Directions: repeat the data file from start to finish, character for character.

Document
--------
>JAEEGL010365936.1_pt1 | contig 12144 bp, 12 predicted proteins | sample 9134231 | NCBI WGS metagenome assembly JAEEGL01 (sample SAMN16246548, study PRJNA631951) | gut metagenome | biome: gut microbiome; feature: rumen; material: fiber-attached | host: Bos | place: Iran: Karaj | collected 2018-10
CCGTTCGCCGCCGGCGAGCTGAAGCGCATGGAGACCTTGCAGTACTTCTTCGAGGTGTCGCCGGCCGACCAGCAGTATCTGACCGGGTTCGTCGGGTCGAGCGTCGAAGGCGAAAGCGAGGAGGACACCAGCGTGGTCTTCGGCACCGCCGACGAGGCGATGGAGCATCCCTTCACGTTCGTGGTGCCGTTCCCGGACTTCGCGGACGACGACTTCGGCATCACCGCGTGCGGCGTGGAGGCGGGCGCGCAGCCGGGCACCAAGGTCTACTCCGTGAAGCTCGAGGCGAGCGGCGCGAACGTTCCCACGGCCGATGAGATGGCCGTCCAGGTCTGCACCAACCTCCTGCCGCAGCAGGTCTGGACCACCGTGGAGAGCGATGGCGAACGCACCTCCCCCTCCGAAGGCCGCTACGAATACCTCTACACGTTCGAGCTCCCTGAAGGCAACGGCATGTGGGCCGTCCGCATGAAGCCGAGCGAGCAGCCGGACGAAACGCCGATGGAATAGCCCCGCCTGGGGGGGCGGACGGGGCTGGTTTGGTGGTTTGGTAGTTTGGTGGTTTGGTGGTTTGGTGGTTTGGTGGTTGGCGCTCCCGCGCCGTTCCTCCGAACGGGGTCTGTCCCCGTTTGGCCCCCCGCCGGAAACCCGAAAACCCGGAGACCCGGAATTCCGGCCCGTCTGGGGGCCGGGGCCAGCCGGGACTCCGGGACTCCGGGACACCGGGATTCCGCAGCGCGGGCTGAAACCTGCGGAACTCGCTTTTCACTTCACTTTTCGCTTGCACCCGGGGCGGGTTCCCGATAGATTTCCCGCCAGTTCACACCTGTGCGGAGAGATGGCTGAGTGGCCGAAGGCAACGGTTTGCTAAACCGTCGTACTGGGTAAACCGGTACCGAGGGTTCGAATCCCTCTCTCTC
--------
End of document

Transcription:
>JAEEGL010365936.1_pt1 | contig 12144 bp, 12 predicted proteins | sample 9134231 | NCBI WGS metagenome assembly JAEEGL01 (sample SAMN16246548, study PRJNA631951) | gut metagenome | biome: gut microbiome; feature: rumen; material: fiber-attached | host: Bos | place: Iran: Karaj | collected 2018-10
CCGTTCGCCGCCGGCGAGCTGAAGCGCATGGAGACCTTGCAGTACTTCTTCGAGGTGTCGCCGGCCGACCAGCAGTATCTGACCGGGTTCGTCGGGTCGAGCGTCGAAGGCGAAAGCGAGGAGGACACCAGCGTGGTCTTCGGCACCGCCGACGAGGCGATGGAGCATCCCTTCACGTTCGTGGTGCCGTTCCCGGACTTCGCGGACGACGACTTCGGCATCACCGCGTGCGGCGTGGAGGCGGGCGCGCAGCCGGGCACCAAGGTCTACTCCGTGAAGCTCGAGGCGAGCGGCGCGAACGTTCCCACGGCCGATGAGATGGCCGTCCAGGTCTGCACCAACCTCCTGCCGCAGCAGGTCTGGACCACCGTGGAGAGCGATGGCGAACGCACCTCCCCCTCCGAAGGCCGCTACGAATACCTCTACACGTTCGAGCTCCCTGAAGGCAACGGCATGTGGGCCGTCCGCATGAAGCCGAGCGAGCAGCCGGACGAAACGCCGATGGAATAGCCCCGCCTGGGGGGGCGGACGGGGCTGGTTTGGTGGTTTGGTAGTTTGGTGGTTTGGTGGTTTGGTGGTTTGGTGGTTGGCGCTCCCGCGCCGTTCCTCCGAACGGGGTCTGTCCCCGTTTGGCCCCCCGCCGGAAACCCGAAAACCCGGAGACCCGGAATTCCGGCCCGTCTGGGGGCCGGGGCCAGCCGGGACTCCGGGACTCCGGGACACCGGGATTCCGCAGCGCGGGCTGAAACCTGCGGAACTCGCTTTTCACTTCACTTTTCGCTTGCACCCGGGGCGGGTTCCCGATAGATTTCCCGCCAGTTCACACCTGTGCGGAGAGATGGCTGAGTGGCCGAAGGCAACGGTTTGCTAAACCGTCGTACTGGGTAAACCGGTACCGAGGGTTCGAATCCCTCTCTCTC